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The White House has tried to block a Centers for Disease Control and Prevention  (CDC) Order which was set to extend a ‘no sail’ order on the cruise industry until February, 2021, according to reports from America.

According to the New York Times, the move was seen as potentially embarrassing to the campaign of President Donald Trump, as it might upset the politically powerful tourism industry in the crucial swing state of Florida.

It was reported that Vice President Mike Pence ordered the CDC to drop the extension and get cruise ships sailing by the end of October.

But today, just two hours before the order was set to expire, the powerful medical body, which has had a sometimes confrontational relationship with the cruise industry,  maintained the order would stay until November 1.

USA Today reported the CDC has asked for the order be extended to February 15, 2021 , but “compromised with the White House Task Force” to extend until Oct. 31 –  four days before the Nov. 3 election.

Cruise lines are determined to open up its most lucrative market in time for the Christmas holidays, producing new health protocols and pointing out that European lines like MSC and Costa are already successfully sailing with few cases of COVID-19.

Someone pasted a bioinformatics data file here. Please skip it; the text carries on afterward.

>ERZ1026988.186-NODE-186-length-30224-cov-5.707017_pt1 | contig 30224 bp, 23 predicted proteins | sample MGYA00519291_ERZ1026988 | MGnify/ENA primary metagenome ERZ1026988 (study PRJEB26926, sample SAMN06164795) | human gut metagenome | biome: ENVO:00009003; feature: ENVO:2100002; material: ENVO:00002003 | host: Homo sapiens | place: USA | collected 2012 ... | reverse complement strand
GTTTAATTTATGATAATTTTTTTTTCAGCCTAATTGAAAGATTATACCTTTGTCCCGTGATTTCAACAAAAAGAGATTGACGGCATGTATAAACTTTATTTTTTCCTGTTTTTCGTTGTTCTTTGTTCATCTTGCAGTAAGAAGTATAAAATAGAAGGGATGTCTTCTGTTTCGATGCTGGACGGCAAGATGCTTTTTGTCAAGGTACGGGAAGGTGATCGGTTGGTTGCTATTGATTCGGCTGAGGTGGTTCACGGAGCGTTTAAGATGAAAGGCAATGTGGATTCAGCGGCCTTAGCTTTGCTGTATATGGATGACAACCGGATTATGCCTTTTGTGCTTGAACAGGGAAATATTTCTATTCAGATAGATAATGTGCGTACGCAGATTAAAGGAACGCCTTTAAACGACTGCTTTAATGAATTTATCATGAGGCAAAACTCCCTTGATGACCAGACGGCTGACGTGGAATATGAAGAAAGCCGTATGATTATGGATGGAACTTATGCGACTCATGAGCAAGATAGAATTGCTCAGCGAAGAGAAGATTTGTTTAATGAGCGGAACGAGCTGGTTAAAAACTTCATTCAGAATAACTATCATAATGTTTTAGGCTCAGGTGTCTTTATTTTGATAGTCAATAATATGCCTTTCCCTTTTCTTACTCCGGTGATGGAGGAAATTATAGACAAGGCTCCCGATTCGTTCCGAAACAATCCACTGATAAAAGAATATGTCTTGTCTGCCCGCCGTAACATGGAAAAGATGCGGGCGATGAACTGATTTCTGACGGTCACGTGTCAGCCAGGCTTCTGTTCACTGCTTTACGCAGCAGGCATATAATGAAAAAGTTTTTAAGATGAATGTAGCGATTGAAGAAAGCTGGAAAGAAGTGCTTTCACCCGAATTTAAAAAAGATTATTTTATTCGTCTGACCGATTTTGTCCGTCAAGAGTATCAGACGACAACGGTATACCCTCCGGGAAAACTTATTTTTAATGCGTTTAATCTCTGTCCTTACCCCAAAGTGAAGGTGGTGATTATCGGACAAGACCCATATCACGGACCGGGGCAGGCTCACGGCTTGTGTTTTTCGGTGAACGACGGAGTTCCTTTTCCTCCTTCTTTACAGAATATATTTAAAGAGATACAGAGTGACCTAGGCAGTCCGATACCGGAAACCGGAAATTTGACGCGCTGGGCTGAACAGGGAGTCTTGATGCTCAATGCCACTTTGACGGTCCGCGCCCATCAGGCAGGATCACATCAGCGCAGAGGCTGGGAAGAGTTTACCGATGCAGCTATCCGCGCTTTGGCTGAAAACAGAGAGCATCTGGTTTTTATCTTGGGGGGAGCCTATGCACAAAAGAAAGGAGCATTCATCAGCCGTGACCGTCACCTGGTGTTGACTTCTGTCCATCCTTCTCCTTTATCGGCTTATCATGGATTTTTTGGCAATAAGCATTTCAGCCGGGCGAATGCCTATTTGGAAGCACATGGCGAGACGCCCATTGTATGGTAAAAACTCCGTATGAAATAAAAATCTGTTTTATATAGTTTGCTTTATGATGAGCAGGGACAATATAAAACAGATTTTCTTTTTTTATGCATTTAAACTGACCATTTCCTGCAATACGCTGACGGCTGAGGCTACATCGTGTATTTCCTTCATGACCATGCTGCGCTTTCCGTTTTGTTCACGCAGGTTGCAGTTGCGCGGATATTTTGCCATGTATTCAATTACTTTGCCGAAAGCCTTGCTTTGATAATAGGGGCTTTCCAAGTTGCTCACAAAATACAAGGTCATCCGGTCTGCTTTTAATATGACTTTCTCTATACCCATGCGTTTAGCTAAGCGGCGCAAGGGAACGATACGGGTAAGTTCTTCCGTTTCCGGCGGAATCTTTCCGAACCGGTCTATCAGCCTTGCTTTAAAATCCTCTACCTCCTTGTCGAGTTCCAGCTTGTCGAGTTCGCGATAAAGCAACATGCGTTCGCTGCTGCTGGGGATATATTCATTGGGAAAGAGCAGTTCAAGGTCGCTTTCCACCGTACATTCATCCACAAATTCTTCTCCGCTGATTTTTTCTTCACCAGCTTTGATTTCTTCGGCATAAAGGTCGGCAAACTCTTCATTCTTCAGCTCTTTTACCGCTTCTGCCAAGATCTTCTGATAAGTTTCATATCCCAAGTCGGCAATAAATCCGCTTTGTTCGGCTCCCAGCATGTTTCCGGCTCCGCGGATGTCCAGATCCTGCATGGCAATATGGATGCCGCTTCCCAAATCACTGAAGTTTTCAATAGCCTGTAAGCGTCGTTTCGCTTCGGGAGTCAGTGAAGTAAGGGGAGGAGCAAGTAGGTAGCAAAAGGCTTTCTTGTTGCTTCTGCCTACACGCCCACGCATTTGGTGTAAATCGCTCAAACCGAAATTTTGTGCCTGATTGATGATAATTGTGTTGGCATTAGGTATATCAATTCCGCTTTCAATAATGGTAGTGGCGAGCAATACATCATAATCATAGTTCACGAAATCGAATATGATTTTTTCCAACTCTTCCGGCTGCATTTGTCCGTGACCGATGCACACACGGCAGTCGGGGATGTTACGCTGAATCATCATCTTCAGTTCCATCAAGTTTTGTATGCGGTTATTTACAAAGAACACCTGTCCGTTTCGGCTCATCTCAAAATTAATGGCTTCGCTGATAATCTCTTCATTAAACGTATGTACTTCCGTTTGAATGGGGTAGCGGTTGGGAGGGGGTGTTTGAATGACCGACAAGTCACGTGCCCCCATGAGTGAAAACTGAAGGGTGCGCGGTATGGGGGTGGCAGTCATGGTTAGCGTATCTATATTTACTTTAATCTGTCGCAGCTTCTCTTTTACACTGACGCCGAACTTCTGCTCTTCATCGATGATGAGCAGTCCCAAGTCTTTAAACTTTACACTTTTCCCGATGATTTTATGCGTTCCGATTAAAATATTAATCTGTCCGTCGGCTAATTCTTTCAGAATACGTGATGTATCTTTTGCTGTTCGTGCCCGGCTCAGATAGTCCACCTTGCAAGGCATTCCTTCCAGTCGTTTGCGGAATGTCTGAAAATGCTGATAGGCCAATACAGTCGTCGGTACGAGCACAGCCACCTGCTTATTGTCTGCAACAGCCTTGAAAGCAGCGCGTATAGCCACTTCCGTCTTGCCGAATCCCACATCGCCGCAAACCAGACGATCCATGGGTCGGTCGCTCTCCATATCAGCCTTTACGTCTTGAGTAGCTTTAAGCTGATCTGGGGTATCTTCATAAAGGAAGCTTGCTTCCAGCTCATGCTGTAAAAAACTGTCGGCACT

Dr Robert R Redfield, the director of the CDC, is opposing the move saying there were still concerns about the safety of passengers.

Brian Morgenstern, the White House deputy press secretary, said that the administration’s cruise ship plans were not politically motivated.

“The president, the vice president and the task force follow the science and data to implement policies that protect the public health and also facilitate the safe reopening of our country,” he said.

The Cruise Lines International Association said the industry generates US$53 billion in economic activity for America.

President Donald Trump has included the chairmen of three major cruise lines – Carnival, Royal Caribbean and Norwegian – on a White House task force formed in April to advise him on ways to reopen the country.

The industry is seeking a gradual resumption of sailing starting with voyages having crew members posing as passengers. The plan is based on the recommendations from the Healthy Sail Panel which was established by Norwegian Cruise Lines and Royal Caribbean.

Dr Stephen Ostroff, a former acting commissioner of the US Food and Drug Administration who serves on the Healthy Sail group, said the panel has recommended that cruise passengers be tested before arriving at the ship and then before boarding.

“The one thing that you want to make sure of is that the virus doesn’t get on there in the first place,” Dr. Ostroff said.

Bari Golin-Blaugrund, vice president of strategic communications for CLIA told USA TODAY: “We look forward to engaging in a thoughtful and productive dialogue with our partners and regulators in the United States to return to cruising in the region,”

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